Therefore the ability to feel human emotions like love, and to fall for her beloved scholar Xu Xian, is not fulfillment but a roadblock to her ultimate goal, ascendance to the celestial realm. The earthy joys of falling in love and conjugal bliss are but distractions from the greatest love of all – not Whitney’s, but the one referenced in The Road Less Traveled and other holy writ: selfless commitment and sacrifice.


These are the pillars of traditional Chinese society, as built by Confucius, embodied in the concept of filial piety. The cinematic pulpit, on the other hand, preaches that true love is realized in spurning tradition, family, and society for that mystical physical attraction that makes our eyes twinkle. That’s not love, by the way, that’s cathexis, but this is a free blog, not a paid psychoanalytical service, so we’ll leave it at that. More germane is that any Chinese person listening to this tale (prior to 1980) would know intuitively that such a relationship was doomed from the start.  Never mind the interspecies aspect; their families have never even met, for Guanyin’s sake!


The couple give it their best, of course, and have some happy years – a baby boy, a medicine shop where they treat the poor for free. But Chinese karma inevitably spins against them, in the form of Fa Hai, a monk who brooks no flouting of societal norms, least of all by snake women. In the original tale, hubby Xu Xian will not leave his wife under any circumstances, and the furious monk must resort to magical means to do in Bai Su Zhen. In Madame White Snake, he betrays her, weak creatures that men are, but feels sort of bad about it.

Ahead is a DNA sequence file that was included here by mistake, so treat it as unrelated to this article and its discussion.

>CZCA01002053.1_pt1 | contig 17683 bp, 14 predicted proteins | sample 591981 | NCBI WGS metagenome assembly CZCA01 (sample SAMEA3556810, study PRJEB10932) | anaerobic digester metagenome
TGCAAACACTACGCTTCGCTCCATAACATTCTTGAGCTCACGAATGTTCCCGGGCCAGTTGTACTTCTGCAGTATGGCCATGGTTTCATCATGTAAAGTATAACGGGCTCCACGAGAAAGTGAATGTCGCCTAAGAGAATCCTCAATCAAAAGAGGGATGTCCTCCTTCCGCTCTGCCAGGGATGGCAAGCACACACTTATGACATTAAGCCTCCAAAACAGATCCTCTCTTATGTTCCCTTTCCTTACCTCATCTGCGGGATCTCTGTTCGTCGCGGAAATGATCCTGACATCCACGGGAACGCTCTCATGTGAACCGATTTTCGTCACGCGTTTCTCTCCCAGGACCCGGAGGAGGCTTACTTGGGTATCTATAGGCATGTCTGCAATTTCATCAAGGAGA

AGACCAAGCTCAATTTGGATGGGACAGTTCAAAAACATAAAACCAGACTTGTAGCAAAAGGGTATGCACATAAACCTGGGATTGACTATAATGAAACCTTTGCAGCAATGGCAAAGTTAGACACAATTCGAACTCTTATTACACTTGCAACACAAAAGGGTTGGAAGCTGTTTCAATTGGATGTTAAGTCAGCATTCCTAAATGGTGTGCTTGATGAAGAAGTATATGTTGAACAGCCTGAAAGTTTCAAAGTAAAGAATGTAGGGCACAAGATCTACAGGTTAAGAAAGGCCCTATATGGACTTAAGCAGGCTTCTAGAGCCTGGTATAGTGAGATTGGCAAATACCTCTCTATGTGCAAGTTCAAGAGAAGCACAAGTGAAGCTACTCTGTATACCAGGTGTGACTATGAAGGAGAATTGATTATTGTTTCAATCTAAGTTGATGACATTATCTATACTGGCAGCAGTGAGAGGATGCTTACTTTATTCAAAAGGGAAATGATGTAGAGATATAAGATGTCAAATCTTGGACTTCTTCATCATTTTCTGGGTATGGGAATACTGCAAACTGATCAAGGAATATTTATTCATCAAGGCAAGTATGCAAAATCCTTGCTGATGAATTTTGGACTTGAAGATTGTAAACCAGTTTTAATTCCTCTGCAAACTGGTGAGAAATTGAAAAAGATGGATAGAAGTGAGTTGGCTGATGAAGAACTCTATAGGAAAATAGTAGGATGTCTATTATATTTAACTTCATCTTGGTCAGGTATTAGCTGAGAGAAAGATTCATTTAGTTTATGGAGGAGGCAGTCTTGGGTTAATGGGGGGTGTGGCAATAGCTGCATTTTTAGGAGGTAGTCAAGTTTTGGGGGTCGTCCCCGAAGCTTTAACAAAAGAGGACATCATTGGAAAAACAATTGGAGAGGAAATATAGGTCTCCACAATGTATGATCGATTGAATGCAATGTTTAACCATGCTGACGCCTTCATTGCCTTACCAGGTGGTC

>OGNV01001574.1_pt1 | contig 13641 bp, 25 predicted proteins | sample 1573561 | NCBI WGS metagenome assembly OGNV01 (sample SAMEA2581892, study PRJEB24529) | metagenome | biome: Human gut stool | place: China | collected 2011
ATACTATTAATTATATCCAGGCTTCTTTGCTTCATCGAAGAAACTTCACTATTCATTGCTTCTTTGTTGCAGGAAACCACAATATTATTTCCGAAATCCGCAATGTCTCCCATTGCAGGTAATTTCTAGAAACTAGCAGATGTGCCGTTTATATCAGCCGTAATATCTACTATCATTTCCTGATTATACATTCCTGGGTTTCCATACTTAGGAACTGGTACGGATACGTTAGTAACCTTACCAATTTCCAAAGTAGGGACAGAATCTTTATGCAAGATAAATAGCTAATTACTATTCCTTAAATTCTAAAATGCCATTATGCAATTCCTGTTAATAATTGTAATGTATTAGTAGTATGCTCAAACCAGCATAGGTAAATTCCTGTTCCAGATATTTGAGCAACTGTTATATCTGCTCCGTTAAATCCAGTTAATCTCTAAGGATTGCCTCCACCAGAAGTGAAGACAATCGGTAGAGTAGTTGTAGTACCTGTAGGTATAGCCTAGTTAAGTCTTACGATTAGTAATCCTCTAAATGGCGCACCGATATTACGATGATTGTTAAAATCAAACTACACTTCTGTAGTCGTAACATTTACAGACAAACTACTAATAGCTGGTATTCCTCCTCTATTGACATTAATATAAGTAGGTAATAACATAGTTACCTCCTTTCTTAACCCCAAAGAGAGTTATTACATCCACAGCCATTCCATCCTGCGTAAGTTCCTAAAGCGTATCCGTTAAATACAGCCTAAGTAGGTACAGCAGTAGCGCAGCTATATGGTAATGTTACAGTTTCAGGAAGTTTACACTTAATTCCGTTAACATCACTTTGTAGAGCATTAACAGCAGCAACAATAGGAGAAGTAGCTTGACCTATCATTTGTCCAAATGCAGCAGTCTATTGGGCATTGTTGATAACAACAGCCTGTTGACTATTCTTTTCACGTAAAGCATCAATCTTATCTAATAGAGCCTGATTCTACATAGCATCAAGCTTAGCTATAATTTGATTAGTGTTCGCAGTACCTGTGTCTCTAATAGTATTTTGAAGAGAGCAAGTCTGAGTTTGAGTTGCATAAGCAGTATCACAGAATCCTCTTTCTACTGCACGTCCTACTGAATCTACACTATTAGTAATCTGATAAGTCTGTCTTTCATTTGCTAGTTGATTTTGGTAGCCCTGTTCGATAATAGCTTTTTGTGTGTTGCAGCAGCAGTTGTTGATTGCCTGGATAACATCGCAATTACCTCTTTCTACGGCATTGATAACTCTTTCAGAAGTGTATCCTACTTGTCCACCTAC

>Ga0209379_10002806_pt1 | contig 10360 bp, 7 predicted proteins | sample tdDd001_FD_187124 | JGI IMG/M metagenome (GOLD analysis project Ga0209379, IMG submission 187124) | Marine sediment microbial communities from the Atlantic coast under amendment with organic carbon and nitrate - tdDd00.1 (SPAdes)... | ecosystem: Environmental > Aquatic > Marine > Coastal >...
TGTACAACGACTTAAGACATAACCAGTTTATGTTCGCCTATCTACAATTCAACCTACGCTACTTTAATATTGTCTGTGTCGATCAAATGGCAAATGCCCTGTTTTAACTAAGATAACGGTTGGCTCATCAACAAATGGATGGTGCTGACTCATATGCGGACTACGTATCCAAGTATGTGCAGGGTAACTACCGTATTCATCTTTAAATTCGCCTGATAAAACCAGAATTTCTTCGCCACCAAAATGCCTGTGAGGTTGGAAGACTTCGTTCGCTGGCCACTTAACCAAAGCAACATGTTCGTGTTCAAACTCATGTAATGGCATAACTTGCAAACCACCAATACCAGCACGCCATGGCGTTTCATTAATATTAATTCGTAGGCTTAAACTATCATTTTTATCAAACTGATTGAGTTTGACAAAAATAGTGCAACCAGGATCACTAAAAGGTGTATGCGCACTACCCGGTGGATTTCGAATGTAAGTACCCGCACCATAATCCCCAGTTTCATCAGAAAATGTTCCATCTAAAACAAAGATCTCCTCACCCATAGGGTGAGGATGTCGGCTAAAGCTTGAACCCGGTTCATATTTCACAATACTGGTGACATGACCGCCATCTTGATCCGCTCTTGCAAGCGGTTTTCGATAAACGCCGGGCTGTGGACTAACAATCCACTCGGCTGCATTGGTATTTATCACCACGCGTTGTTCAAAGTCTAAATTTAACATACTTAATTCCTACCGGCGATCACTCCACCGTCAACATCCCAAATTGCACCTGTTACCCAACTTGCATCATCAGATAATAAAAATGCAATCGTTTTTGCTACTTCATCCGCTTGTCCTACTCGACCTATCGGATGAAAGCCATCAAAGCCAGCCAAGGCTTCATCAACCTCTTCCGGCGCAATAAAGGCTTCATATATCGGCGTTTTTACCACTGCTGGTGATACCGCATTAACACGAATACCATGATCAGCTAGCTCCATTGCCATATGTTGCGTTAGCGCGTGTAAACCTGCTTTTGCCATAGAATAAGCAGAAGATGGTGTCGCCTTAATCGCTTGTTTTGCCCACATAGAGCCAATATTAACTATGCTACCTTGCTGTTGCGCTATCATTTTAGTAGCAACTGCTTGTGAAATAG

Yet the true story has a happy ending, for those with the wisdom to understand it. Fa Hai entraps Mme. Bai under Lei Feng pagoda, which still stands at Hangzhou’s West Lake.  Her son perseveres, and in the fullness of time wins top rank in the imperial examinations. Better yet, the first thing he does after getting his scholar’s cap is go and pay respect to his mother at the pagoda. That’s the kind of merit that moves the gods themselves, who free Bai Su Zhen and give her what she’s always wanted, not a love life, but a place beside them in the heavens.


No bottom-line loving Hollywood suit would ever green light such an ending, but from a traditionally Chinese standpoint, it’s win-win-win. Fa Hai the monk upholds social order and propriety, the fruit of Bai and Xu’s union proves himself successful, and Bai herself wins the Buddhist sweepstakes. As for romantic love, or shall we say cathexis, it has its uses, but imagine a world where everyone thought such love was the highest good. That Madame White Snake says so makes it western to the core, no matter how much red silk adorns its pretty surface.

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2 Responses to True Love and Madame Whitesnake

  1. Deaner says:

    In the still of the night, does she know what it means to walk to lonely street of dreams?

  2. Ernie says:

    Depends what’s sniffin’ around her door, dependin’ on love’s sweet charity.